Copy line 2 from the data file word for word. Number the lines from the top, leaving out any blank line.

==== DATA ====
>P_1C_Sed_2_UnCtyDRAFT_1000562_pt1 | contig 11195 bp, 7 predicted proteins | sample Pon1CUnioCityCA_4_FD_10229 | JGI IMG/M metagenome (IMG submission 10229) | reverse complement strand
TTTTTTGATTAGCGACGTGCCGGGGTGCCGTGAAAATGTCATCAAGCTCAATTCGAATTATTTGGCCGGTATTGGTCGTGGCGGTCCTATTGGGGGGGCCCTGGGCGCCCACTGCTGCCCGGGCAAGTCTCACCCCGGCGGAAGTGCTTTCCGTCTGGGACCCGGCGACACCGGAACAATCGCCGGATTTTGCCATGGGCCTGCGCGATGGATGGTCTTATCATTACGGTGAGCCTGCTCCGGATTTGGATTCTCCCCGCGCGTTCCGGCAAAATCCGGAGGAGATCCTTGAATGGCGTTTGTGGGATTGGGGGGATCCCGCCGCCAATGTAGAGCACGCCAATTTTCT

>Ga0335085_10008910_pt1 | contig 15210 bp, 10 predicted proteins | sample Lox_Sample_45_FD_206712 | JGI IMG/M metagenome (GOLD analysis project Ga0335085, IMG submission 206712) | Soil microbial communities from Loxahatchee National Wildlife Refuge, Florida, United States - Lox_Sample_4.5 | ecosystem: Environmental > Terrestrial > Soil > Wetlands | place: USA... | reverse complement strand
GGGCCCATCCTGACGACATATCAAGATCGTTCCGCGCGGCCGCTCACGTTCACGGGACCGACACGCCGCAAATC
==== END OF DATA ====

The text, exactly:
TTTTTTGATTAGCGACGTGCCGGGGTGCCGTGAAAATGTCATCAAGCTCAATTCGAATTATTTGGCCGGTATTGGTCGTGGCGGTCCTATTGGGGGGGCCCTGGGCGCCCACTGCTGCCCGGGCAAGTCTCACCCCGGCGGAAGTGCTTTCCGTCTGGGACCCGGCGACACCGGAACAATCGCCGGATTTTGCCATGGGCCTGCGCGATGGATGGTCTTATCATTACGGTGAGCCTGCTCCGGATTTGGATTCTCCCCGCGCGTTCCGGCAAAATCCGGAGGAGATCCTTGAATGGCGTTTGTGGGATTGGGGGGATCCCGCCGCCAATGTAGAGCACGCCAATTTTCT